The Duets are not a speaker that immediately grabs you. In fact, it took about half an hour to an hour of listening before they started to intoxicate me, and I started to fall into them. Hours later, I just wanted to keep playing CDs and my wife and I ended up late for a dinner engagement. Ooops. My wife, who enjoys the same kind of music and sound qualities as I do, enjoyed them too. She is an even tougher critic than I am when it comes to audio equipment and resists spending money for the sake of a new toy, but she subtly suggested that, If I liked them, I might want to buy them. From her, a particularly subtle and reserved lady, that was quite an endorsement (believe it or not)! In auditioning these speakers, I found that when I put on a CD with the intent to listen to part of a single track, simply to compare them to the B&Ws, I would end up listening to several tracks because I just started to enjoy the music too much to stop.
And yet I cannot say that they are better than the B&Ws in all respects. I would say that the B&Ws reproduce the snap of a drum in jazz or rock more dramatically than the Duets, at least with the sources that I have driving them. I do wish the Duets performed as well as the CDM1s in this one regard, which matters given the music I listen to, but itâ€™s not enough to tip the scale. Also, being a bit more forward in the treble and upper midrange, the CDM1s grab your attention initially more than the Duets.
With the Duets, however, I find myself wanting to leave the stereo on the more I listen to it. With the B&Ws, I had a tough time ignoring the shortcomings I perceived with them, no matter how I focused on their strengths. With the Duets, the opposite is true: I find myself aware of certain shortcomings, but I am so happy with how they do sound that I donâ€™t think much about how they donâ€™t. Another way of putting it - I find myself listening to the music and not analyzing the way the speakers sound as much.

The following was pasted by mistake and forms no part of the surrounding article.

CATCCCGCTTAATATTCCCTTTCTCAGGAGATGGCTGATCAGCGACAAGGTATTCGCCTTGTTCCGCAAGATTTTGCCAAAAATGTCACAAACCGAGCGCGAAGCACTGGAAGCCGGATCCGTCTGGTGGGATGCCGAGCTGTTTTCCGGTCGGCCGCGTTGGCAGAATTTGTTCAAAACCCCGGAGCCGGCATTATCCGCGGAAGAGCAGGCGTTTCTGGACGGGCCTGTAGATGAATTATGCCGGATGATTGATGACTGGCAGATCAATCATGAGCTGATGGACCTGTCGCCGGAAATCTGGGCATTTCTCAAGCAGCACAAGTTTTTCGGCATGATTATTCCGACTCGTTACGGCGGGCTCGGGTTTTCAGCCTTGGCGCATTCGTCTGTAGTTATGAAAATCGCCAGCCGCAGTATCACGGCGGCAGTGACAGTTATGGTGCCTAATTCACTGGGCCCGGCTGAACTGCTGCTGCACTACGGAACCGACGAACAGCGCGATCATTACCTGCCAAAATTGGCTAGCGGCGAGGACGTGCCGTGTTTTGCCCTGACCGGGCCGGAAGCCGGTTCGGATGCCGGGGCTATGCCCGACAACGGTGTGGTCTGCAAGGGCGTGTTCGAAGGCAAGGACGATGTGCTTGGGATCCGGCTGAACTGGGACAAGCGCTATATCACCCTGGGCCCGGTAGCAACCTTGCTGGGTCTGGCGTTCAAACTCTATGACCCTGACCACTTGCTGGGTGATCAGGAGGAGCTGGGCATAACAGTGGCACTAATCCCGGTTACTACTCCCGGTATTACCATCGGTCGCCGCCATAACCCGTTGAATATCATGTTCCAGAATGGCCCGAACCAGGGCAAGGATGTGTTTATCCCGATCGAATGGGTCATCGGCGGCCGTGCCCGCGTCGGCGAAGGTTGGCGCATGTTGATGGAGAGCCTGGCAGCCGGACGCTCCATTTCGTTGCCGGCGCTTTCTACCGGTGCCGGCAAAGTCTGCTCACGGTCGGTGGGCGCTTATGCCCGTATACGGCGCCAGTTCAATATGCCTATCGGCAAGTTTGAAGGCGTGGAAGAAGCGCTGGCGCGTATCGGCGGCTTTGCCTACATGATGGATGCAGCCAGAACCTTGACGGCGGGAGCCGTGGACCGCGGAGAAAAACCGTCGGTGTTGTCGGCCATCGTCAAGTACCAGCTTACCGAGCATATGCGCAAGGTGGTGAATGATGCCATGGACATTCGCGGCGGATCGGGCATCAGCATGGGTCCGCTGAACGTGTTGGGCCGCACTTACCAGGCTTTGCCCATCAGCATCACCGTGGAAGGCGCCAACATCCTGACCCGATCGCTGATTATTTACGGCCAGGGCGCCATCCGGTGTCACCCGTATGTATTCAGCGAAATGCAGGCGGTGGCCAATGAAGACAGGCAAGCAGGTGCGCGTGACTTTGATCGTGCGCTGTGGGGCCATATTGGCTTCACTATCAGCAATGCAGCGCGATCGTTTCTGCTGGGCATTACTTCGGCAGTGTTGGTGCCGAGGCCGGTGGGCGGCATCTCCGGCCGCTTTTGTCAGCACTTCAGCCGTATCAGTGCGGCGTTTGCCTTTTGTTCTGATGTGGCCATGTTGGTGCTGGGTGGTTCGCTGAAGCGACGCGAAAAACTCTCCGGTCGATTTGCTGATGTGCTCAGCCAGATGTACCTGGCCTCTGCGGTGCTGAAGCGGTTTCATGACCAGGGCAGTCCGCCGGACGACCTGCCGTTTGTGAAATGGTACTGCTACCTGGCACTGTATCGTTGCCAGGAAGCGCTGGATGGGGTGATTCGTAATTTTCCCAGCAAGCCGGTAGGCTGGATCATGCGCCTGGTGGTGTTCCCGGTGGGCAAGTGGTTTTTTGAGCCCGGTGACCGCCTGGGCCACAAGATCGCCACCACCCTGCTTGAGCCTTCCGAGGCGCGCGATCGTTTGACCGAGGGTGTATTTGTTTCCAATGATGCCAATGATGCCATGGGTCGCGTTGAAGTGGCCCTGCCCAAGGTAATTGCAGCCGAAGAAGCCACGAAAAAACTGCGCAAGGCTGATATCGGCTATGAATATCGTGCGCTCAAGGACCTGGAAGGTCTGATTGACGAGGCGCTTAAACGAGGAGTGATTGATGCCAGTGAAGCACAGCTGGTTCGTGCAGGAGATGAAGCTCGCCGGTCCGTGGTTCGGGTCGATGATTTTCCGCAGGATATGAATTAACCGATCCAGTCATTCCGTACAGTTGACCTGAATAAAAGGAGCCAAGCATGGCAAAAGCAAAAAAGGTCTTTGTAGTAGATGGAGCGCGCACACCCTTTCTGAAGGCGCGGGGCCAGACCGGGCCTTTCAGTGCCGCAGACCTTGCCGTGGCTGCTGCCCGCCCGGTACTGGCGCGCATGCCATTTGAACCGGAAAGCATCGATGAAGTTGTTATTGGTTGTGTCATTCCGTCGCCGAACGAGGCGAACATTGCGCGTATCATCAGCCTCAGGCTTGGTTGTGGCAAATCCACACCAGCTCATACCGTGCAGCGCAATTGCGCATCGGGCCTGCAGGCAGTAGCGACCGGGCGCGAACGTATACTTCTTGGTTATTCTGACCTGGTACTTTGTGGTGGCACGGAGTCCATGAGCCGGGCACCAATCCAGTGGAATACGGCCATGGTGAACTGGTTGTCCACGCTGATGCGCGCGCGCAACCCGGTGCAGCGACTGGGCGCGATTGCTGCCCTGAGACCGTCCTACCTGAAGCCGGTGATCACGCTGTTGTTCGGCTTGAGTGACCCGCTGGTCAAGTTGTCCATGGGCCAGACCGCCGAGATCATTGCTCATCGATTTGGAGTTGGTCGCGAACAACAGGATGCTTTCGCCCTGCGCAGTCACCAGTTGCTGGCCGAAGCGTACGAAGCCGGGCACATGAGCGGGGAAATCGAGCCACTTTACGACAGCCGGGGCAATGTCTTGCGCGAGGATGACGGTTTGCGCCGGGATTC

The price is right. These spears have a list price of about $1,200 in black lacquer and $1,800 in cherry veneer (pictured above), but they are very generously discounted. In the cherry finish, which I have ordered, they end up costing about the same as B&W 705s (replacements to the CDM1NTs, which replaced the CDM1SEs) when each are discounted. And I kind of like the fact that they are manufactured in the Boston area (the drives are made in Israel and the speakers in Massachusetts).
I am a bit puzzled by how unknown these speakers are, but I can recommend that you audition them if you live in the Boston area. Mikhael is a very friendly and thoughtful guy, and fun to talk to. He is letting me hold onto the demos until the new ones are made to order, which is pretty cool since it's a few weeks' wait. But for those interested, he has a second demo pair in his shop.
Highly recommended by yours truly.
Product Weakness: Drums could have a little more snap. Not bad in this regard, but the B&W CDM1SEs get the edge here (though in no other categories). Product Strengths: Very detailed, and yet effortless and relaxing. Deep, tight bass for a speaker this size. Very good imaging and large, deep soundstage. Nice, intangible musicality. An absolutely incredible bargain.
Associated Equipment for this Review: Amplifier: Conrad Johnson MF2250 Preamplifier (or None if Integrated): Conrad Johnson Premier 17LS Sources (CDP/Turntable): Rotel 971 CDP; Rega Planar 3; Rotel Phono Preamp Speakers: Renaissance Audion Group Duets; REL Q150E Subwoofer Cables/Interconnects: Siltech MXT London; Custom House Baracuda Music Used (Genre/Selections): Jazz, Blues, Rock, some Classical Room Size (LxWxH): 16' x 12' x 9.5' Room Comments/Treatments: No room treatments Time Period/Length of Audition: Three weeks Other (Power Conditioner etc.): Rotel Power Conditioner Type of Audition/Review: Product Owner
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Topic - REVIEW: Renaissance Audio Group Duet Speakers - JoshT 12:28:54 04/14/06 (1)
- Renaissance Audio Group Duet Speakers - jdwaudio 08:57:59 04/16/06 (0)